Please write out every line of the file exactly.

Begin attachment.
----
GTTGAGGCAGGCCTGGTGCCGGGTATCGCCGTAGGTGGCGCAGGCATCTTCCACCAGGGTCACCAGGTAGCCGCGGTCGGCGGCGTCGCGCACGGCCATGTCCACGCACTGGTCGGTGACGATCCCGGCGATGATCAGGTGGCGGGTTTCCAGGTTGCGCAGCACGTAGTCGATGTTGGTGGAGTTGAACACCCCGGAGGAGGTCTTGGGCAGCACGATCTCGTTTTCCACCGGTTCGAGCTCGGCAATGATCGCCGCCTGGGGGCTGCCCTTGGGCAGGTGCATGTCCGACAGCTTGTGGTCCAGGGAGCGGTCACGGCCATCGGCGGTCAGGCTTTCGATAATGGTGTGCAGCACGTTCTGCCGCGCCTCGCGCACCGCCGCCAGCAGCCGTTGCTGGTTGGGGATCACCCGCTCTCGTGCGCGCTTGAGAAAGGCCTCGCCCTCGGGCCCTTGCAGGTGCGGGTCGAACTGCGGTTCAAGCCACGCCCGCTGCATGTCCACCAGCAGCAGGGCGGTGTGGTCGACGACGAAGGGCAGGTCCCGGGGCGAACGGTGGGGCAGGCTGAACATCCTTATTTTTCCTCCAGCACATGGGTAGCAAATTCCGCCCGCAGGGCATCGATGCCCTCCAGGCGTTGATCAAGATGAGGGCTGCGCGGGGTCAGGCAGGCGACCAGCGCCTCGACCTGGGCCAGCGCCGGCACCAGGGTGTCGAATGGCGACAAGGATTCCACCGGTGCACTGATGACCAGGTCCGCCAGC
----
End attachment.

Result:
GTTGAGGCAGGCCTGGTGCCGGGTATCGCCGTAGGTGGCGCAGGCATCTTCCACCAGGGTCACCAGGTAGCCGCGGTCGGCGGCGTCGCGCACGGCCATGTCCACGCACTGGTCGGTGACGATCCCGGCGATGATCAGGTGGCGGGTTTCCAGGTTGCGCAGCACGTAGTCGATGTTGGTGGAGTTGAACACCCCGGAGGAGGTCTTGGGCAGCACGATCTCGTTTTCCACCGGTTCGAGCTCGGCAATGATCGCCGCCTGGGGGCTGCCCTTGGGCAGGTGCATGTCCGACAGCTTGTGGTCCAGGGAGCGGTCACGGCCATCGGCGGTCAGGCTTTCGATAATGGTGTGCAGCACGTTCTGCCGCGCCTCGCGCACCGCCGCCAGCAGCCGTTGCTGGTTGGGGATCACCCGCTCTCGTGCGCGCTTGAGAAAGGCCTCGCCCTCGGGCCCTTGCAGGTGCGGGTCGAACTGCGGTTCAAGCCACGCCCGCTGCATGTCCACCAGCAGCAGGGCGGTGTGGTCGACGACGAAGGGCAGGTCCCGGGGCGAACGGTGGGGCAGGCTGAACATCCTTATTTTTCCTCCAGCACATGGGTAGCAAATTCCGCCCGCAGGGCATCGATGCCCTCCAGGCGTTGATCAAGATGAGGGCTGCGCGGGGTCAGGCAGGCGACCAGCGCCTCGACCTGGGCCAGCGCCGGCACCAGGGTGTCGAATGGCGACAAGGATTCCACCGGTGCACTGATGACCAGGTCCGCCAGC